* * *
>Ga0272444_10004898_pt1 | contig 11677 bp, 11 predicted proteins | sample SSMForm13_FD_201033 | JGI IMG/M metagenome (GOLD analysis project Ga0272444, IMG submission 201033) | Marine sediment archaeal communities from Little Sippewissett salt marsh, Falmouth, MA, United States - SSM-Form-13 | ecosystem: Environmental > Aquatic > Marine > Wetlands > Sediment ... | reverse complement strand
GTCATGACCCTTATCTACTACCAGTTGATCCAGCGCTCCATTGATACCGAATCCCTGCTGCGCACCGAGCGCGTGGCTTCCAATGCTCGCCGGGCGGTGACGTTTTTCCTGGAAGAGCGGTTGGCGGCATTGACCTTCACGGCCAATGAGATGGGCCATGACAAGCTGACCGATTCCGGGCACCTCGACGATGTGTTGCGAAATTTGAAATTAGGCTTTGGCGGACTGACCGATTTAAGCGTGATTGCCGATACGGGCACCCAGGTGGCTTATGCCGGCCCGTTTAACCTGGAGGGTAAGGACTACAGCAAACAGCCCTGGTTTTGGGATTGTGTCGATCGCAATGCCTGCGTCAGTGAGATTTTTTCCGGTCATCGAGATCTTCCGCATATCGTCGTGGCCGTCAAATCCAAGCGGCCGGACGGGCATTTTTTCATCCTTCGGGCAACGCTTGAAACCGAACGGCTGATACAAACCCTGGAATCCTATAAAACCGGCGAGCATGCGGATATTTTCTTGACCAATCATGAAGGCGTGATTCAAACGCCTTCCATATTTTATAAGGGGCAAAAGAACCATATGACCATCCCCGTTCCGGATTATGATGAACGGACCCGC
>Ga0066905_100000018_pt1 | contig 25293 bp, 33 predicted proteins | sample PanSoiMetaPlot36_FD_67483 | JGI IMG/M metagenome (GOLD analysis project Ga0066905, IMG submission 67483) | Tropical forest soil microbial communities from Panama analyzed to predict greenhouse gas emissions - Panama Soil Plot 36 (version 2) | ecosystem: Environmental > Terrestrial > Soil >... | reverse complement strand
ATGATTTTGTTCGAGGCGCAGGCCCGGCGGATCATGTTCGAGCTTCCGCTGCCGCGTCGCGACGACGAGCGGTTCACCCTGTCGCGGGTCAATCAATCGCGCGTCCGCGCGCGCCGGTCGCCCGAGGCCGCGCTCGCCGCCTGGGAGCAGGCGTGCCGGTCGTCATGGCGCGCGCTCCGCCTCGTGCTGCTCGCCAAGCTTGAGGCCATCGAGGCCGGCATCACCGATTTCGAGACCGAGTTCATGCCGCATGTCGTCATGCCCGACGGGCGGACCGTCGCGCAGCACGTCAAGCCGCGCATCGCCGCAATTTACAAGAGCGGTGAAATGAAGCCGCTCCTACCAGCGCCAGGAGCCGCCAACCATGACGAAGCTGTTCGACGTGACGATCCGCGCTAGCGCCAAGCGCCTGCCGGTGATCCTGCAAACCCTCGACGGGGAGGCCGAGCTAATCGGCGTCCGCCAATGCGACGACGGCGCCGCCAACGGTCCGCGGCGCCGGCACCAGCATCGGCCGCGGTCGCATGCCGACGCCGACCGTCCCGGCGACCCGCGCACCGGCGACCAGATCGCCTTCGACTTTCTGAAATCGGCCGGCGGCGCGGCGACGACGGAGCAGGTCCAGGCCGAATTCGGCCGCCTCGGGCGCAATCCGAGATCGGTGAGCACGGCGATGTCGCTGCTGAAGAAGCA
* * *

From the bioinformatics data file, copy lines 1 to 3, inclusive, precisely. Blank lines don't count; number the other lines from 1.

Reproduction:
>Ga0272444_10004898_pt1 | contig 11677 bp, 11 predicted proteins | sample SSMForm13_FD_201033 | JGI IMG/M metagenome (GOLD analysis project Ga0272444, IMG submission 201033) | Marine sediment archaeal communities from Little Sippewissett salt marsh, Falmouth, MA, United States - SSM-Form-13 | ecosystem: Environmental > Aquatic > Marine > Wetlands > Sediment ... | reverse complement strand
GTCATGACCCTTATCTACTACCAGTTGATCCAGCGCTCCATTGATACCGAATCCCTGCTGCGCACCGAGCGCGTGGCTTCCAATGCTCGCCGGGCGGTGACGTTTTTCCTGGAAGAGCGGTTGGCGGCATTGACCTTCACGGCCAATGAGATGGGCCATGACAAGCTGACCGATTCCGGGCACCTCGACGATGTGTTGCGAAATTTGAAATTAGGCTTTGGCGGACTGACCGATTTAAGCGTGATTGCCGATACGGGCACCCAGGTGGCTTATGCCGGCCCGTTTAACCTGGAGGGTAAGGACTACAGCAAACAGCCCTGGTTTTGGGATTGTGTCGATCGCAATGCCTGCGTCAGTGAGATTTTTTCCGGTCATCGAGATCTTCCGCATATCGTCGTGGCCGTCAAATCCAAGCGGCCGGACGGGCATTTTTTCATCCTTCGGGCAACGCTTGAAACCGAACGGCTGATACAAACCCTGGAATCCTATAAAACCGGCGAGCATGCGGATATTTTCTTGACCAATCATGAAGGCGTGATTCAAACGCCTTCCATATTTTATAAGGGGCAAAAGAACCATATGACCATCCCCGTTCCGGATTATGATGAACGGACCCGC
>Ga0066905_100000018_pt1 | contig 25293 bp, 33 predicted proteins | sample PanSoiMetaPlot36_FD_67483 | JGI IMG/M metagenome (GOLD analysis project Ga0066905, IMG submission 67483) | Tropical forest soil microbial communities from Panama analyzed to predict greenhouse gas emissions - Panama Soil Plot 36 (version 2) | ecosystem: Environmental > Terrestrial > Soil >... | reverse complement strand